But deep dish is not the end of the line in a city that takes its pizza so seriously. Chicago also prides itself on its distinctive thin-crust pizza and stuffed pizzas. The Chicago thin crust has a thin, cracker-like, crunchy crust, which somehow remains soft and doughy on the top side. Toppings and a lot of a thin, spiced Italian tomato sauce go under the mozzarella cheese, and the pizza is sliced into squares.
The stuffed pizza is a monster, enough to make an onlooker faint. Start with the idea of a deep dish, but then find a much deeper dish and stuff a lot more toppings under the cheese. Think deep-dish apple pie, but pizza. Allow 45 minutes to an hour for pizza places to make one of these and allow 3-4 extra notches on your belt for the ensuing weight gain.
This may come as a surprise to New Yorkers, but the Chicago hot dog is the king of all hot dogs — indeed, it is considered the perfect hot dog. Perhaps due to the city’s history of Polish and German immigration, Chicago takes its dogs way more seriously than the rest of the country. A Chicago hot dog is always all-beef (usually Vienna beef), always served on a poppy-seed bun, and topped with what looks like a full salad of mustard, tomato slices, a dill pickle spear, sport (chili) peppers, a generous sprinkling of celery salt, diced onion, and a sweet-pickle relish endemic-to-Chicago that is dyed an odd, vibrant bright-green color. It’s a full meal, folks.
Ketchup is regarded as an abomination on a proper Chicago-style hot dog. Self-respecting establishments will refuse orders to put the ketchup on the dog, and many have signs indicating that they don’t serve it; truly serious hot dog joints don’t even allow the condiment on the premises. The reason for Chicago’s ketchup aversion is simple — ketchup contains sugar, which overwhelms the taste of the beef and prevents its proper enjoyment. Hence, ketchup’s replacement with tomato slices. Similarly, Chicagoans eschew fancy mustards that would overwhelm the flavor of the meat in favor of simple yellow mustard. And for the hungry visiting New Yorkers, the same goes for sugary sauerkraut — just no.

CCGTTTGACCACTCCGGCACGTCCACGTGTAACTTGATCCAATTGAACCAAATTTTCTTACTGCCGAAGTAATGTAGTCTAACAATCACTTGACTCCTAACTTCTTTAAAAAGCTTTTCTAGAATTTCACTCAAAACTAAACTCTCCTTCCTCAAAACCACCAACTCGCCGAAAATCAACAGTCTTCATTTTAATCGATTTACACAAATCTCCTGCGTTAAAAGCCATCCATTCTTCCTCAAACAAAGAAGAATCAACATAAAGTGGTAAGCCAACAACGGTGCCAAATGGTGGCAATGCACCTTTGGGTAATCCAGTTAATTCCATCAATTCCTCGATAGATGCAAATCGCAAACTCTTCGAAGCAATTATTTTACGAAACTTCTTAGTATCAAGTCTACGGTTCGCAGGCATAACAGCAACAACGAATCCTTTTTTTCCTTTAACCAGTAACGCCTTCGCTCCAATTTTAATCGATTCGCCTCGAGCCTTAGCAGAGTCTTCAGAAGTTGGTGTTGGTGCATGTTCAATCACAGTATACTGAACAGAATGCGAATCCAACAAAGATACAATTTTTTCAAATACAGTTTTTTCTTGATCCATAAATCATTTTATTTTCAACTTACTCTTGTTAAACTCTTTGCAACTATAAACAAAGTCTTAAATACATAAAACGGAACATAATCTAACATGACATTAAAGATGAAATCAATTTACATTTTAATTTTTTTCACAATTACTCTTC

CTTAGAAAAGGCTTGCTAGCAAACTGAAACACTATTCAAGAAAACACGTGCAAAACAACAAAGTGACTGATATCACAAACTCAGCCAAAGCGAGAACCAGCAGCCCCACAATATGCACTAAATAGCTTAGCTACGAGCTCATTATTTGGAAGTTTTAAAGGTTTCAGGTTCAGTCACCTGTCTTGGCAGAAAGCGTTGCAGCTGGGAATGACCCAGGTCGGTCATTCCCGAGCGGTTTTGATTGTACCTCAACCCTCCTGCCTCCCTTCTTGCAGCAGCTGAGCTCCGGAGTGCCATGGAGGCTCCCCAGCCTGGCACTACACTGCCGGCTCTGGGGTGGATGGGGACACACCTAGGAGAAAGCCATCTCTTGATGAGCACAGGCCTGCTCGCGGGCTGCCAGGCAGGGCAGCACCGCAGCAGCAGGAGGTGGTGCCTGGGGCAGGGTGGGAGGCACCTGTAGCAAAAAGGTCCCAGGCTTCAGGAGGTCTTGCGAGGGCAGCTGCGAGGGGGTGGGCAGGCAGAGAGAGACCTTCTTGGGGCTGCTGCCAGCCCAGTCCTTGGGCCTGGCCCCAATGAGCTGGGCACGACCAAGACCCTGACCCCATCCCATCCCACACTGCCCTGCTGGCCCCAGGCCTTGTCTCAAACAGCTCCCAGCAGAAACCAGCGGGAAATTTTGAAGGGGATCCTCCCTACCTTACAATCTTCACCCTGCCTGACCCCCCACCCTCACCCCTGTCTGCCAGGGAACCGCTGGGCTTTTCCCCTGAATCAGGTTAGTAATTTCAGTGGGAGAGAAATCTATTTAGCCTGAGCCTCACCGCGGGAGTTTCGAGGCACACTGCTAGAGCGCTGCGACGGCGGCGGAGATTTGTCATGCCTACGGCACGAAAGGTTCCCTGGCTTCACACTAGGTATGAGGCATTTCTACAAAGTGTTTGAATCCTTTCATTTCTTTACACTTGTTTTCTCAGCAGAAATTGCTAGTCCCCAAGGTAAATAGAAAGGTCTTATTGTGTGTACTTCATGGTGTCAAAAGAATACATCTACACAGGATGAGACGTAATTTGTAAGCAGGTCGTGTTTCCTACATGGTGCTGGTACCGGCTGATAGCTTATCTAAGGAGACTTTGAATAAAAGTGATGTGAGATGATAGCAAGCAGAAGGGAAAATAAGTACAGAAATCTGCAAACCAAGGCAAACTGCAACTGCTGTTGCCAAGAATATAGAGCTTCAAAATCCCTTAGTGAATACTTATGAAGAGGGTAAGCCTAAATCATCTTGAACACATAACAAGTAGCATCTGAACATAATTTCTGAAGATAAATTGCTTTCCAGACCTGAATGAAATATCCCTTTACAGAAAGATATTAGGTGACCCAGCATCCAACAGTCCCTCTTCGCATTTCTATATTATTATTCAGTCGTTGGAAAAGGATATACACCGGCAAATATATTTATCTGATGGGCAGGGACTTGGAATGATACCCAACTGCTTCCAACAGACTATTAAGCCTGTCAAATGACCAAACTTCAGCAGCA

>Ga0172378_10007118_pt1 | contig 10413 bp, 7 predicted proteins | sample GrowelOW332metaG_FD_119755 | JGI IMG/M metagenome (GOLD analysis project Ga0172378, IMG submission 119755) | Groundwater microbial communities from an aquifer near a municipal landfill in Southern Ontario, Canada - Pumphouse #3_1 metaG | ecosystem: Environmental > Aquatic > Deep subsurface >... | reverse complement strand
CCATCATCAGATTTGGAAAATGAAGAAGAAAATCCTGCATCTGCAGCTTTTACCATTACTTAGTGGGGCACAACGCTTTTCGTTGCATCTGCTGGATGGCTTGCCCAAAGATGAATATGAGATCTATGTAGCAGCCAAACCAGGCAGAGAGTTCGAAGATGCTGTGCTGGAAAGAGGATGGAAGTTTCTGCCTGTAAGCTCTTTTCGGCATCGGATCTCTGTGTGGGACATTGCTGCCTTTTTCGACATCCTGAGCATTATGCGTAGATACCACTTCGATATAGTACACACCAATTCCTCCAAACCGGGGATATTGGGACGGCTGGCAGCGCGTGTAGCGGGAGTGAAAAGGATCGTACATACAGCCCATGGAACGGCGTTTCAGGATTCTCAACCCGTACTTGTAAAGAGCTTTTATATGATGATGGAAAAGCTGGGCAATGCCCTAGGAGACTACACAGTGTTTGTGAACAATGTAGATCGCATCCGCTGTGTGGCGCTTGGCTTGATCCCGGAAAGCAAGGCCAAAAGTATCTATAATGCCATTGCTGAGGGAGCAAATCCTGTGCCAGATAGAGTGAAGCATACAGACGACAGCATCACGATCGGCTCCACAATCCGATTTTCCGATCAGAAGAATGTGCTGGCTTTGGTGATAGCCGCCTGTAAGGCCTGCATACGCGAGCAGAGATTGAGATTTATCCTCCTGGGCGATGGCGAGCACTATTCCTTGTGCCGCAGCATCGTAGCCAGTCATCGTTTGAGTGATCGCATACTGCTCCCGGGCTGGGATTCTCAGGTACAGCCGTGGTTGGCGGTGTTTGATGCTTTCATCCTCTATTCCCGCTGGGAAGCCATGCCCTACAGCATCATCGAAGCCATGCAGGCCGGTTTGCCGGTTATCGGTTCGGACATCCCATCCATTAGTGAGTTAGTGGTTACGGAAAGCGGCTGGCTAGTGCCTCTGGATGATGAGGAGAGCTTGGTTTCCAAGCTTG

At most hot dog places, you will have the option to try a Maxwell Street Polish instead. Born on the eponymous street of the Near West Side, the Polish is an all-beef sausage on a bun, with fewer condiments than the Chicago hot dog: usually just grilled onions, mustard, and a few chili peppers.
In a tragic, bizarre twist of fate, the areas of Chicago most visited by tourists (i.e., the Loop) lack proper Chicago hot dog establishments. If you are downtown and want to experience a Chicago hot dog done right, the nearest safe bet is Portillo’s. Although, if you’re up for a little hot dog adventure, you can eat one right at the source, at the Vienna Beef Factory deli.
The Italian Beef sandwich completes the Chicago triumvirate of tasty greasy treats. The main focus of the sandwich is the beef, and serious vendors will serve meat of a surprisingly good quality, which is slow-roasted, and thinly shaved before being loaded generously onto chewy, white, Italian-style bread. Two sets of options will come flying at you, so prepare yourself: sweet peppers or hot, and dipped or not. The “sweet” peppers are sautéed bell peppers, while the hots are a mixed Chicago giardiniera. The dip, of course, is a sort of French dip of the sandwich back into the beef broth. (Warning: dipped Italian Beefs are sloppy!) If you are in the mood, you may be able to get an Italian Beef with cheese melted over the beef, although travelers looking for the “authentic Italian Beef” perhaps should not stray so far from tradition.